After the last movie of the X-men series flopped, “Dark Phoenix” was supposed to be a new start for the franchise instead. Yet the metaphorical bird coming from the ashes does quite the opposite; making the film the weakest of the series.
Following the events of “Apocalypse,” Jean Grey still struggles to control her immense powers. During a mission in outer space, she comes in contact with a mysterious aura which amplifies her force but also fuels her inner conflict. When the other X-Men try to help her it becomes a catastrophe, and it’s again up to Professor X and his school of mutants to step in and save the world.
For several years, the rights to some of the popular superheroes like Spiderman, Fantastic Four, Deadpool, and the X-Men haven’t been with their original creators at Marvel, but rather with Fox. That’s why Spidey only showed up fairly late in the MCU’s first phase, with the others having their own franchises. While Fantastic Four after several attempts never really took off and Deadpool does his own thing, the X-Men series includes an original trilogy, a prequel trilogy (now a quadrilogy), and several spin-offs that proved to be cash cows for the Fox studio as well as a kickstarter for the comic adaptation genre in the early 2000’s. Yes, Marvel Studios wouldn’t even exist if not for the first two films about Professor X and Magneto, but almost 20 years later, the situation has changed.
Now Marvel has its own studio and has produced over the last decade a series of movies that is the definite pinnacle of superhero films. Even DC, Marvel’s biggest competitor, struggles to find a formula that makes their own cinematic universe work. Meanwhile at Fox, after a successful reboot of the X-Men series with “First Class” and “Days of Future Past,” they didn’t appear to know where to go with the series and seemed to focus more on spin-offs about the mutants “Gambit,” “Dr. Doom,” and the “X-Force.” In addition, the studio has produced “Dark Phoenix,” another sequel to continue the X-Men series after the mediocre “Apocalypse.”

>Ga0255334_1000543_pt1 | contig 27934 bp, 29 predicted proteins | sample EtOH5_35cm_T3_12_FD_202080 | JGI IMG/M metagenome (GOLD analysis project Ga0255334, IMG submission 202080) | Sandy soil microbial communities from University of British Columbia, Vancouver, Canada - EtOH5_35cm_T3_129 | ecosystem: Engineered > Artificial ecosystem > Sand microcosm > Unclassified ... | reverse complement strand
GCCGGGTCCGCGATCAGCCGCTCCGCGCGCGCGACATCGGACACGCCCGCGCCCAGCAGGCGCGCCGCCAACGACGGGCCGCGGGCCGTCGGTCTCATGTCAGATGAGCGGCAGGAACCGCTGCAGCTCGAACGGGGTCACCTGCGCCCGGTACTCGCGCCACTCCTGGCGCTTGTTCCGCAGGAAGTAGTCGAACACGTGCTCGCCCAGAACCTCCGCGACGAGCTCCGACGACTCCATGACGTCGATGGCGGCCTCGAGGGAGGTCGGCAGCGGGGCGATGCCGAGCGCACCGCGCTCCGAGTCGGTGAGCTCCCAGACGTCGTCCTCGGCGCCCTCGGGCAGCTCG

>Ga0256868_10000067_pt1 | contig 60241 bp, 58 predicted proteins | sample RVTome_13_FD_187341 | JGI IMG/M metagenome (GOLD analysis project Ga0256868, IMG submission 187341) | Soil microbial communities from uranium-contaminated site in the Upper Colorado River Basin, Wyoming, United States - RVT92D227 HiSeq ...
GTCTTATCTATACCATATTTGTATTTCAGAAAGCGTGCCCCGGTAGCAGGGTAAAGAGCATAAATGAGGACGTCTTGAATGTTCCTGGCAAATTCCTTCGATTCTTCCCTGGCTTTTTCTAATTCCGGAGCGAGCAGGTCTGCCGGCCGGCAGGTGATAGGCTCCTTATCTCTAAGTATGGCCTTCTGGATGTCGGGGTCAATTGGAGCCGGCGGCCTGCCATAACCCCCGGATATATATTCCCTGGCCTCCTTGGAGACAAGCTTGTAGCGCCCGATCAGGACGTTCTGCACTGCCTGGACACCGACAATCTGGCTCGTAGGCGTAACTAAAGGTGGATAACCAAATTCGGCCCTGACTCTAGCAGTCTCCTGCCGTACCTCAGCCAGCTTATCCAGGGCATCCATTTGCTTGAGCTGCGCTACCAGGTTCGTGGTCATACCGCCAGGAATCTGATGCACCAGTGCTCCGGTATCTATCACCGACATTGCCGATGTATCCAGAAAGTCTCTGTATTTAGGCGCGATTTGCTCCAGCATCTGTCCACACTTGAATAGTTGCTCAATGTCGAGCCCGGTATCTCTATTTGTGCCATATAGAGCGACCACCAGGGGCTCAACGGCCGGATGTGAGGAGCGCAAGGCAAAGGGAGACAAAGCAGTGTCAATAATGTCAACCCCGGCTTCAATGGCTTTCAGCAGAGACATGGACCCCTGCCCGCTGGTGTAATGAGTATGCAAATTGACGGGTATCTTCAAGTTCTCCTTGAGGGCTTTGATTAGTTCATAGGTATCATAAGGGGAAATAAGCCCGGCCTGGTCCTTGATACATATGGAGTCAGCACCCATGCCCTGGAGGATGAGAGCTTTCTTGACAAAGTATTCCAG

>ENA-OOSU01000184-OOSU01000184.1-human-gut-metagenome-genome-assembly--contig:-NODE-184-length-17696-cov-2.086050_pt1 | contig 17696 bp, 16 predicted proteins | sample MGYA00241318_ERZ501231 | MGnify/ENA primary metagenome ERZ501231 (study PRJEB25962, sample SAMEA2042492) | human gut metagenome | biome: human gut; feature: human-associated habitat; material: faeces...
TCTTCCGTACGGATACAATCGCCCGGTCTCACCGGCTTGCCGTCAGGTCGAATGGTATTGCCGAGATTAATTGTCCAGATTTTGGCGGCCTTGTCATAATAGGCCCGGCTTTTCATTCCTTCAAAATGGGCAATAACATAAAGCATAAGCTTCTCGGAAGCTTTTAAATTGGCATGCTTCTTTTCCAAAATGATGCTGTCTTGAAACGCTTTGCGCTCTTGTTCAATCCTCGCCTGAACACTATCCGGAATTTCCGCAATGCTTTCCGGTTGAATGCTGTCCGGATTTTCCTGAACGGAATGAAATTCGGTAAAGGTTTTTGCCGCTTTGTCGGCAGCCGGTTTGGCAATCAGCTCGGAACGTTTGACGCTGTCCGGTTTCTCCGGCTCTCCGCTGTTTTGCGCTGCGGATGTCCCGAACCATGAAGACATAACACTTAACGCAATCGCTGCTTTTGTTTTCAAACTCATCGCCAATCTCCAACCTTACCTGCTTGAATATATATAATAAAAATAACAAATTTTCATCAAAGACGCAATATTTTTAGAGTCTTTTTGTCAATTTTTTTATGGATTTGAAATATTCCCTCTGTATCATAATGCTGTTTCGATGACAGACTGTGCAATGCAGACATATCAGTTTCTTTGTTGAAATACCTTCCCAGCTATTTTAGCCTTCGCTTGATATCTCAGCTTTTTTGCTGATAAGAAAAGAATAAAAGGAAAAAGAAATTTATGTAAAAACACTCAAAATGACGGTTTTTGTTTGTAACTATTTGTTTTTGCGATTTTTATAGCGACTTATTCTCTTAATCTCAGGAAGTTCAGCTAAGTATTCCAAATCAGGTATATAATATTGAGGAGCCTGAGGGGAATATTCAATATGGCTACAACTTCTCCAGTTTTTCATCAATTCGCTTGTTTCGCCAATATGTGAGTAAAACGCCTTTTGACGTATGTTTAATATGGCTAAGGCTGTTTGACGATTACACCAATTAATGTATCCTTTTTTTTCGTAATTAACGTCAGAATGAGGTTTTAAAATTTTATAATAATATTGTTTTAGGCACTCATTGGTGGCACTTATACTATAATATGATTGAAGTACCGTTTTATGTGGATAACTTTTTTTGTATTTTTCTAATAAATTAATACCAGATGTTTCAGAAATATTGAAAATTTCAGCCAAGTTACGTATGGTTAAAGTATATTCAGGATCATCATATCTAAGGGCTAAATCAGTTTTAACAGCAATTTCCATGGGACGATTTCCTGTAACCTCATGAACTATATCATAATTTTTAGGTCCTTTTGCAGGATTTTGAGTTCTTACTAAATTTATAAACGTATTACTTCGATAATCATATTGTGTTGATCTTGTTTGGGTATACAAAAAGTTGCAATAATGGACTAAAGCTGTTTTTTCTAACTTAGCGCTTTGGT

In the beginning of the year everything changed. After long and intense negotiations, Disney (the owner of Marvel) bought Fox, so now the rights to all characters are reunited under one roof. However, Disney also just spent 71.3 billion dollars, so changes were inevitable and almost every project in development got cancelled, except for “Dark Phoenix” which was largely finished at that time.
Unfortunately with “Dark Phoenix,” the franchise finishes at Fox at an all-time low and is expected to barely recover its production costs. This is largely due to a bad script, which fails to present a strong antagonist or any new accents for the series. Literally everything in this movie we’ve seen before in the previous ones.
This is particularly sad since the filmmakers were able to bring back the all-star cast featuring James McAvoy, Michael Fassbender, Jennifer Lawrence, Sophie Turner, Nicolas Hoult and Tye Sheridan, as well as Jessica Chastain in her first superhero movie. The special effects are also decent but can’t hide the fact there’s basically no story that carries the movie. After Magneto made a whole football stadium lift off two movies earlier, a flying train hardly raises an eyebrow.
Fans of the old movies will also be upset that the timeline was reset in “Days of Future Past.” “Dark Phoenix,” just like its predecessor “Apocalypse,” has problems fitting into the existing canon of movies, with some events being completely contradictory to the first trilogy.
Sequels must be better, bigger and faster than their predecessors. Unfortunately, “Dark Phoenix” fails to deliver on any of these items, so it is only consequential that the series ends here. Time will tell how and when the X-Men will be integrated in the MCU in the future, but it’s definitely clear that the franchise is in better hands there after Fox lacked a clear vision for the franchise over the last two movies. The X-Men are dead, long live the X-Men!
Dark Phoenix (2019); Written & directed by Simon Kinberg; With James McAvoy, Michael Fassbender, Jennifer Lawrence, Nicholas Hoult, Sophie Turner, Tye Sheridan, Alexandra Shipp, Jessica Chastain; Music by Hans Zimmer; Cinematography by Mauro Fiore; Edited by Lee Smith; Produced by Simon Kinberg, Hutch Parker, Lauren Schuler Donner; PG-13, 114 minutes.